Although there were other accumulators to compensate for this failure, the problem would not have been picked up by the naked eye. Thermal imaging has become a vital part of Transocean’s predictive maintenance procedures.

Case history

The centrifuges of a water plant contain three bearings each. OEM specification calls for replacing the bearings annually. The plant was experiencing one or two failures on bearings before the annual replacement date, causing massive downtime and collateral damage.

A CM/CBM system was installed that monitors the bearings (vibration and lubrication). Over the next few years, there were one or two failures detected in bearings less than one year old. Replacement was scheduled at a convenient time, and there was no collateral damage. The average life of the other bearings was two-plus years.

In essence, the original PM schedule of replacing the bearings annually was 100% incorrect. The benefit from eliminating the cost of unplanned failures and more than doubling the life of the bearings delivered a return on investment of over 10 times the cost of the system.

Proven Benefits

CM/CBM systems minimize unscheduled breakdowns and ensure that equipment is in acceptable condition. Problems are identified before they become serious, and asset management is elevated from using statistical averages to understanding real-time condition. Benefits include:

  • Increased uptime/reduced downtime.
  • Reduces/eliminates unplanned failures.
  • Reduces overall maintenance costs.
  • Improves equipment performance, KPIs.
  • Increases asset life.
  • Enables early repair.
  • Reduces/eliminates collateral damage.
  • Prioritizes actions and makes the job easier.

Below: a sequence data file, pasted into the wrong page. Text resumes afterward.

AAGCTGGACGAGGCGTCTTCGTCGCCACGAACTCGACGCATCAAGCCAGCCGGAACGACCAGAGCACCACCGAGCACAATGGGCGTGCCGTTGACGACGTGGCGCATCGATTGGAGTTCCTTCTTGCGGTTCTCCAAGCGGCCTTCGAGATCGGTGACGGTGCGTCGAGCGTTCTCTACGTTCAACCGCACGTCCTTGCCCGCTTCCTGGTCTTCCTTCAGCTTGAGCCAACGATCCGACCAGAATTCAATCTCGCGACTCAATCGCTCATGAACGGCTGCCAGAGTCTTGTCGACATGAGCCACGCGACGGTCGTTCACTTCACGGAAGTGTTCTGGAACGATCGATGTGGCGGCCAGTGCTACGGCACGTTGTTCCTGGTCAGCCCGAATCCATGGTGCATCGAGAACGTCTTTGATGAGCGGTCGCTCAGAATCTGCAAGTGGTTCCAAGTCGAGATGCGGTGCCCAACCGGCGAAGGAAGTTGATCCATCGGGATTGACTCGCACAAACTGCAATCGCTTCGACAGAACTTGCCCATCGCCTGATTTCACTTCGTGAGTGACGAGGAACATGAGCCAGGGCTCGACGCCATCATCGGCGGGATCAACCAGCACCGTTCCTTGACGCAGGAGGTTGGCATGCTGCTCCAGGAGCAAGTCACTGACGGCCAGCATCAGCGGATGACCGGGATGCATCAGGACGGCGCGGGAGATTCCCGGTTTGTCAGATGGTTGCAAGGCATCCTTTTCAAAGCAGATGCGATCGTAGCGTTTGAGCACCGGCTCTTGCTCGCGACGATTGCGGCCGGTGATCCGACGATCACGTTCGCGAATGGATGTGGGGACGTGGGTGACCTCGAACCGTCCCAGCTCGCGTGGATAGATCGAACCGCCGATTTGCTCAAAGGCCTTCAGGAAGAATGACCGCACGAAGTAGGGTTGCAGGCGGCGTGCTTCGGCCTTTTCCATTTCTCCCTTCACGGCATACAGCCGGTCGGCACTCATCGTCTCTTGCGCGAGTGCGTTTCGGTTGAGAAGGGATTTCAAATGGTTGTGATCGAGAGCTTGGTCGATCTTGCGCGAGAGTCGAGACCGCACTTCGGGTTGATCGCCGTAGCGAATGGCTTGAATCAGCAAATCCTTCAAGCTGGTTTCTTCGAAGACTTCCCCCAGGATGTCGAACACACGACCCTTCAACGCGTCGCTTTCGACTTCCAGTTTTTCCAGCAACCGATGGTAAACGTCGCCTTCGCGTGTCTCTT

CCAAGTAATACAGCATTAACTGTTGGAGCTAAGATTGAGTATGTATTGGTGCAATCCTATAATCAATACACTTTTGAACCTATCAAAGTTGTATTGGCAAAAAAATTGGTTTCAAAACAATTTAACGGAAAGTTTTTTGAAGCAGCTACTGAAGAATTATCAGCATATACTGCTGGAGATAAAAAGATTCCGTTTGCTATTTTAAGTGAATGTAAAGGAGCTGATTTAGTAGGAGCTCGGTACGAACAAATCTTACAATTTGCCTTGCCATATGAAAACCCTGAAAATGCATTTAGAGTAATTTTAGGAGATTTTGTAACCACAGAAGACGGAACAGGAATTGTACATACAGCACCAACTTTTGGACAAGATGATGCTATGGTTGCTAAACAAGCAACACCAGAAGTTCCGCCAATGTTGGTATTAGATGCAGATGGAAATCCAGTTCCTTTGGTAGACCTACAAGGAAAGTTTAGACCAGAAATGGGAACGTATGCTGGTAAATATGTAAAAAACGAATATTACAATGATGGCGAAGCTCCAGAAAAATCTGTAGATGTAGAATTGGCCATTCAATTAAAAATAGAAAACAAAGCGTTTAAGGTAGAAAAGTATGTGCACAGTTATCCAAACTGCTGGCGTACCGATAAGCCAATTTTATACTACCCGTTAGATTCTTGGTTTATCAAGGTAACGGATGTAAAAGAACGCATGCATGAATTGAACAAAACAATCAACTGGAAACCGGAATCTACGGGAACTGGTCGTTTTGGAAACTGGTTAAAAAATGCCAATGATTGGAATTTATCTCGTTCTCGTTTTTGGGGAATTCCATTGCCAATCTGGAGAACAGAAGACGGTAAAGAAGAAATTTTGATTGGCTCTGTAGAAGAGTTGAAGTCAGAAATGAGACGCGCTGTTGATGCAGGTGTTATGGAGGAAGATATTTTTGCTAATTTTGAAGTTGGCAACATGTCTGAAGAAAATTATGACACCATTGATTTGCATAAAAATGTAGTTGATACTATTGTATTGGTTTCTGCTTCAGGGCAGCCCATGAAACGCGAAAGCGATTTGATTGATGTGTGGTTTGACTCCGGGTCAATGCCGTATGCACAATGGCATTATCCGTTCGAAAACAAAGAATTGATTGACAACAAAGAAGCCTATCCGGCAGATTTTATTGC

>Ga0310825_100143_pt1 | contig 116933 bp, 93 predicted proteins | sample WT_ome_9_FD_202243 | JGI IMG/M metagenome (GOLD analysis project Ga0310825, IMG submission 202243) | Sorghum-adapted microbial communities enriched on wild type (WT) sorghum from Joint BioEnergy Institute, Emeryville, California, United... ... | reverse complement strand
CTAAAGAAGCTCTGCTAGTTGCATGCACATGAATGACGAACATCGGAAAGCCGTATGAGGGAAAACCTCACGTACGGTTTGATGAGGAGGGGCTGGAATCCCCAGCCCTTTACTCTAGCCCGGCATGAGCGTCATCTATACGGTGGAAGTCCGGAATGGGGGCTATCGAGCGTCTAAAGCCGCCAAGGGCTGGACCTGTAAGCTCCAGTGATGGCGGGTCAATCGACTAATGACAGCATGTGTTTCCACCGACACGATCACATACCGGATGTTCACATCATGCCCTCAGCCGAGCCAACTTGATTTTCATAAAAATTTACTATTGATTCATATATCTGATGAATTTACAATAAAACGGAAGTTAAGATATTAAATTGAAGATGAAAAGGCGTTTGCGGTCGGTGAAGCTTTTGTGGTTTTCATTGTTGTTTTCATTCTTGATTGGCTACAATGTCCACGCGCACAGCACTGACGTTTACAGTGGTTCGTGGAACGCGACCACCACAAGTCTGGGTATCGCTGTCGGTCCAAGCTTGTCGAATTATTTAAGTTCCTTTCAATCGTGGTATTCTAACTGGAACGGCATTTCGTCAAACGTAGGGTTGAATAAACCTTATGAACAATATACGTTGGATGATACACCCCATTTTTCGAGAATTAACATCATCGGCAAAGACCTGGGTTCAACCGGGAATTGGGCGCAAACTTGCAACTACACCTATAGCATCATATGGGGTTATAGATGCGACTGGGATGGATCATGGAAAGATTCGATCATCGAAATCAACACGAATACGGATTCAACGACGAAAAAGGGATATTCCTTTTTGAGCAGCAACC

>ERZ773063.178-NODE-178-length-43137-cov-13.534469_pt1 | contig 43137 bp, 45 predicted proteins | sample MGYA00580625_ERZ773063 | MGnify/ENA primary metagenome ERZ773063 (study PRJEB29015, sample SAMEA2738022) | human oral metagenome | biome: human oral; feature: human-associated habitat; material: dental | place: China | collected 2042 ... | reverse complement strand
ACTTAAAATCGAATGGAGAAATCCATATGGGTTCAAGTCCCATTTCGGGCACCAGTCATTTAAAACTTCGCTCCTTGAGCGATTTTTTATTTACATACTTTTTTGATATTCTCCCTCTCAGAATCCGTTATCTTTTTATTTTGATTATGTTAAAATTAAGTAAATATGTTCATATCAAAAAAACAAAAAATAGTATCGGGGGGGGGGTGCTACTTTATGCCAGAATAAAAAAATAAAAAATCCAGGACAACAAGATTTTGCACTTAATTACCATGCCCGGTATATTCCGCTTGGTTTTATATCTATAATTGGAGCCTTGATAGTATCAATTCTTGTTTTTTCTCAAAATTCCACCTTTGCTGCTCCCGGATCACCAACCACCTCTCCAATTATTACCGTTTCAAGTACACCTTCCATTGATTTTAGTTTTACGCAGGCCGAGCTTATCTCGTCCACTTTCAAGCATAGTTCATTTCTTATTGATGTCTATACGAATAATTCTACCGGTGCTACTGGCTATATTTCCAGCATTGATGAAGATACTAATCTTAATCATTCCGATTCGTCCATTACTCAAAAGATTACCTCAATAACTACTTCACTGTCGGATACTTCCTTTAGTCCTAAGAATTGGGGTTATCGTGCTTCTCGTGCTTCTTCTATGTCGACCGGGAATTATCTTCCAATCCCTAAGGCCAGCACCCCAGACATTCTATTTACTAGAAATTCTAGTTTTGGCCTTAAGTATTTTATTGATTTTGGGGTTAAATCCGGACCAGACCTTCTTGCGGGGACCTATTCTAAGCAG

• Increases efficiency of maintenance management.

System Architecture

A CM/CBM system typically includes:

  • Sensors/devices, instrumentation, other data feeds.
  • Data handling (collection, processing, transmission, conditioning, formatting).
  • Expert analysis, interpretation of data.
  • Information delivery and workflow, including integration into computerized maintenance management system (CMMS) and other applications.

CB/CBM Conclusions

  • It is a proven best practice for optimizing asset management.
  • It maintains machinery based on actual measured physical condition.
  • It prioritizes repairs according to greatest need and highest downside risk.
  • It reduces overall maintenance costs.
  • Assets with the highest criticality should be monitored for condition.
  • It makes the job easier and more efficient for end users.
  • It has proven benefits of uptime, extended asset life, better performance and reduce cost.

CM/CBM systems are evolving rapidly in other industries as newer technologies are developed. Nano-technologies are applied to create a new generation of self-powered sensors that can monitor minute changes in condition such as corrosion.

Many drilling contractors are studying and testing CM/CBM. The IADC Advanced Rig Technology Committee’s Future Technology Subcommittee is studying the relevance and impact of technologies that can improve reliability and performance of equipment.

Article references are available online at www.DrillingContractor.org.
Karl Faller is president of TI-data, a technology and systems integration group specializing in the design, installation and management of condition monitoring systems for the upstream energy industry. He can be reached at kfaller@ti-data.com.